President Ibrahim Mohamed Solih has made startling claims regarding a supposed request for advice from the President of Seychelles, alleging that he was consulted on the measures taken by the Maldives to combat the COVID-19 pandemic. However, a close analysis of WHO data, juxtaposed with Solih's statements, suggests a clear discrepancy.
President Solih claimed that the President of Seychelles reached out to him during a time when the COVID-19 related death toll was significantly lower in the Maldives compared to Seychelles. Solih stated, "During that time President of Seychelles called me. That time not many people were dying here. He asked me why people weren't dying in Maldives.”
However, WHO data paints a different picture. The cumulative COVID-19 related death count stands at 172 in Seychelles, while in Maldives, it is significantly higher at 315. This figure might be even higher if untested and sudden deaths are taken into consideration. Therefore, it is evident that Solih's claims don't align with these figures.
Solih also alleged that at the time of the supposed call, Seychelles was experiencing daily COVID-19 deaths of 2-3 individuals, prompting the island nation's president to seek advice. Yet, the WHO timeline shows that Seychelles' first COVID-19 related death was reported only on 18th January 2021. In contrast, the Maldives saw its first COVID-19 death as early as April 2020, a significant nine months earlier.
Further scrutiny of the data reveals more inconsistencies. For example, the highest mortality rate in Seychelles occurred in July 2021. Yet, the Maldives had already seen a surge in May 2020, when two individuals died. The disparity deepens when considering that the highest single-day toll in Seychelles occurred on 21st February 2021, with 21 deaths, while in the Maldives, a shocking 32 individuals died on 17th May.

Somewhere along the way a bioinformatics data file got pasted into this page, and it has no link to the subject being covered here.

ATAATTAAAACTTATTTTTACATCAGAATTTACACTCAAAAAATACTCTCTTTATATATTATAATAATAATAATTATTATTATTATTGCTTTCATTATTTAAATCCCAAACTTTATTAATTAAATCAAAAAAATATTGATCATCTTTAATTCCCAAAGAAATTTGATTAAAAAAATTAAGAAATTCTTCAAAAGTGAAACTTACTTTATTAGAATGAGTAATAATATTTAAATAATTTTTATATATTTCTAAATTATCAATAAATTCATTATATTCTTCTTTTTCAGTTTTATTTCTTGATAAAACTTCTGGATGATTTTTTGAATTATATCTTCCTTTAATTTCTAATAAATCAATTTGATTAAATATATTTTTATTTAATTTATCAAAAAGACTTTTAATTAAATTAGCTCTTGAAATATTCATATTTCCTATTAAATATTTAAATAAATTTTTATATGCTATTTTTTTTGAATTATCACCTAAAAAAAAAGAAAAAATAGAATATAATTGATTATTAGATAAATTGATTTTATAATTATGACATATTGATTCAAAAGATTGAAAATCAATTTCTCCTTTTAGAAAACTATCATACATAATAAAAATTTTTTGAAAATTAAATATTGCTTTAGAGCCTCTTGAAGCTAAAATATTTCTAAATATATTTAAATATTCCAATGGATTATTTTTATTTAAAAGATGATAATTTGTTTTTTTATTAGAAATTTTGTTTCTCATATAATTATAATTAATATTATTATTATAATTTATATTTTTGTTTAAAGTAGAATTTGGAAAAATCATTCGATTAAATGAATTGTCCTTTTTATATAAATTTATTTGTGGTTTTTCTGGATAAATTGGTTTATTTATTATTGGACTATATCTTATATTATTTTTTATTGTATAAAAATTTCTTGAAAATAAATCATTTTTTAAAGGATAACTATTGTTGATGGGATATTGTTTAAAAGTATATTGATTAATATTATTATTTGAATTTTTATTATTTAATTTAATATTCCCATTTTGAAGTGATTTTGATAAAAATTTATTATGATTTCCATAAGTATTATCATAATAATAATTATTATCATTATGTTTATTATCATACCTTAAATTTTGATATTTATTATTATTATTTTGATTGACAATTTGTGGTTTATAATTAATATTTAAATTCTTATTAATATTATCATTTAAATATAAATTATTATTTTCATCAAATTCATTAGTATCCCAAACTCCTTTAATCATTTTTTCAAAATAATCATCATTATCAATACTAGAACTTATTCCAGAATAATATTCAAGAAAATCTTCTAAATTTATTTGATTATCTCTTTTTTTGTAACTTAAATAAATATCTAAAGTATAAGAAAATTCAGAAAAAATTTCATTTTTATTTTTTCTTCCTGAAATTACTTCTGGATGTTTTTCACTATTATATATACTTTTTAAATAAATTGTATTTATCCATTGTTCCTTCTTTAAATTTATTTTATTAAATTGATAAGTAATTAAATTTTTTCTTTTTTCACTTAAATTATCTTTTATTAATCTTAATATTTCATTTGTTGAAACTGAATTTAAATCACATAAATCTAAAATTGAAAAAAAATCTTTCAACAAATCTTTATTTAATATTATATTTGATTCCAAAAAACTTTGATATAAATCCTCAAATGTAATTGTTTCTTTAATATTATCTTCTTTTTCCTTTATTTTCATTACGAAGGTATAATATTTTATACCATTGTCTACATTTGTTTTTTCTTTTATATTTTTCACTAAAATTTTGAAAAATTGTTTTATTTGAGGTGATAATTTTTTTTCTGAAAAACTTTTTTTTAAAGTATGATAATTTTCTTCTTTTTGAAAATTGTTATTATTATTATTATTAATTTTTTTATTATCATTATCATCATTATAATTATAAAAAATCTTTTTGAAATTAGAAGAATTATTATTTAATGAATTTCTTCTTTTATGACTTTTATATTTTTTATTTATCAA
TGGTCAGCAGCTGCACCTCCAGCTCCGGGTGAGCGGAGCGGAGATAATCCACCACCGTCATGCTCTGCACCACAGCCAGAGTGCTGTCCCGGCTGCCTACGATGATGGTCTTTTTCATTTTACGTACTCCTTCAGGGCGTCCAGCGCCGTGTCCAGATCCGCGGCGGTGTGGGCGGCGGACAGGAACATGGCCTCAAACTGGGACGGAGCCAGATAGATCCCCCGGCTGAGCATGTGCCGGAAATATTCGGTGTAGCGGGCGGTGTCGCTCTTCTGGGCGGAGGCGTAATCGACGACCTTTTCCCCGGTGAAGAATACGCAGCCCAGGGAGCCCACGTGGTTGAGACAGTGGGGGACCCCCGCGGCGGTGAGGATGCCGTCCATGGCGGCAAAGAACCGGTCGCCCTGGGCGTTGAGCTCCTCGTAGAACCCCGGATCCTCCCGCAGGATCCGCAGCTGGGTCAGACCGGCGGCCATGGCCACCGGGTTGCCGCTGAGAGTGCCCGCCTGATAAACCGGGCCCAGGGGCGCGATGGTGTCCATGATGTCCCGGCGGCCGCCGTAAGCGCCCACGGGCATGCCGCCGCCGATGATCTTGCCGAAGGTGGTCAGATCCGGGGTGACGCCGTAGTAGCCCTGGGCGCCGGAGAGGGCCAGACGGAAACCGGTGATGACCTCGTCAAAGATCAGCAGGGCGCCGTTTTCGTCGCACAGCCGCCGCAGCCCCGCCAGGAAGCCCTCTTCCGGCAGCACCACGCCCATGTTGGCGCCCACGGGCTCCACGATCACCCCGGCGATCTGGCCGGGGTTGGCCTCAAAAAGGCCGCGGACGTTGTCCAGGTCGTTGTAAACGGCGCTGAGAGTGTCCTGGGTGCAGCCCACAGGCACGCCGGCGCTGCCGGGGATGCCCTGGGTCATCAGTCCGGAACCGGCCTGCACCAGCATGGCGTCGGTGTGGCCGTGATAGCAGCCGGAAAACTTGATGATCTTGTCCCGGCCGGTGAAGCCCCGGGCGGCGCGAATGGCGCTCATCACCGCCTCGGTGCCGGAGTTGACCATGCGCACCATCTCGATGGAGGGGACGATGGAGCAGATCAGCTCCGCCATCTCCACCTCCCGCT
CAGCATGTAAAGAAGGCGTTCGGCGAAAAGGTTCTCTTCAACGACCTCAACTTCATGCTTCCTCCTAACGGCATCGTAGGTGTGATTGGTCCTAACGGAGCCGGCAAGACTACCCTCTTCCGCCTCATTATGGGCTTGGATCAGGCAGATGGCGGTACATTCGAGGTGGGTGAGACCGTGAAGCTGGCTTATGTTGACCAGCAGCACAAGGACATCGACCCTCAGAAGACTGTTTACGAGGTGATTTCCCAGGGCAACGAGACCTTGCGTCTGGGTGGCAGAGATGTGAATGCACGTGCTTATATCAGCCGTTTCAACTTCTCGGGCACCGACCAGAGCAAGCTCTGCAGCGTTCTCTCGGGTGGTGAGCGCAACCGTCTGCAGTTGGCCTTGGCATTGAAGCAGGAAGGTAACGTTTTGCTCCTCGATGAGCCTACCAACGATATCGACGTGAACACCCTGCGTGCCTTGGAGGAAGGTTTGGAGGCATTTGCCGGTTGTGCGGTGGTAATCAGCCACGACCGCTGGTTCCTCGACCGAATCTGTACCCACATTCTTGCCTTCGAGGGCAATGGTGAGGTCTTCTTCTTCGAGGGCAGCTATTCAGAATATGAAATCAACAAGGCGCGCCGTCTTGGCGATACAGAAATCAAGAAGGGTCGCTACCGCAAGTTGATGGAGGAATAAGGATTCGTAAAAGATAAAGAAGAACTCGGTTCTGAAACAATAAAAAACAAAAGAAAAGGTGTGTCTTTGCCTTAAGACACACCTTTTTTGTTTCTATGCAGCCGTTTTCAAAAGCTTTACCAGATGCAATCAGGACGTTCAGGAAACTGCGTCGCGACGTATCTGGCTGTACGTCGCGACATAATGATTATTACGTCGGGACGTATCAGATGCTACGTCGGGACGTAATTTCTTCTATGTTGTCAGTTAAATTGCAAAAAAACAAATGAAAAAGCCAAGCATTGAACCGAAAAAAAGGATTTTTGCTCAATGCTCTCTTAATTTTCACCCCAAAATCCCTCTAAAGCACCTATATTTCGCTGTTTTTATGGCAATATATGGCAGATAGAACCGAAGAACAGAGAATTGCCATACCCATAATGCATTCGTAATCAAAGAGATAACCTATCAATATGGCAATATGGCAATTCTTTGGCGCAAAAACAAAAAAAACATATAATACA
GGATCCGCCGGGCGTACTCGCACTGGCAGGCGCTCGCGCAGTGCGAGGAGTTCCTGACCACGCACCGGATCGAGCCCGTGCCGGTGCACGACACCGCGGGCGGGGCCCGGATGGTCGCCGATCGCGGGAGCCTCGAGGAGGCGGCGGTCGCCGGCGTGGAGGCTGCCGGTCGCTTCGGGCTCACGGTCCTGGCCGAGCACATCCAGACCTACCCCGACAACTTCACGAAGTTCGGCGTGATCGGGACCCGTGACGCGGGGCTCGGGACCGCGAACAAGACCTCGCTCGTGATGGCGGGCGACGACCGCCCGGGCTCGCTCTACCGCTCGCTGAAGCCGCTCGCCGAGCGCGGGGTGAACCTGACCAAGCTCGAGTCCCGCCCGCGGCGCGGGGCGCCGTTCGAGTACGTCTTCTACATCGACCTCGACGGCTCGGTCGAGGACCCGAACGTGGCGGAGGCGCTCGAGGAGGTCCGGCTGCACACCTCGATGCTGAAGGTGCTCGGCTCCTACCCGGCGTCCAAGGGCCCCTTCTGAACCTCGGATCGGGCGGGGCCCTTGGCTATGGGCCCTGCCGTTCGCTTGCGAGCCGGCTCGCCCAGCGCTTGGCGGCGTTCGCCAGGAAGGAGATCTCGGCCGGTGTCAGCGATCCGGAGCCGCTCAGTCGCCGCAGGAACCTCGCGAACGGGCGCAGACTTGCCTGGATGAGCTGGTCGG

Thus, there's a clear contradiction between Solih's statement claiming a period of higher death rates in Seychelles compared to the Maldives and the WHO data. In the first year of the pandemic, Seychelles reported no COVID-19 related deaths, while the Maldives had already witnessed 48 fatalities.
Furthermore, when deaths began to be reported in Seychelles in 2021, the mortality rate was fairly similar in both countries, contradicting Solih's insinuation that the Maldives was in a "better position" for Seychelles to ask for help. In fact, starting from April 2021, the mortality rate in the Maldives began to increase sharply. In May 2021 alone, the Maldives recorded 111 deaths compared to Seychelles' 14.
It appears that Solih's statements are a departure from the truth, as many in the Maldives have reportedly died due to a lack of proper treatment. Despite these grim realities, the government continues to propagate the narrative that the Maldives was number one globally in managing the pandemic.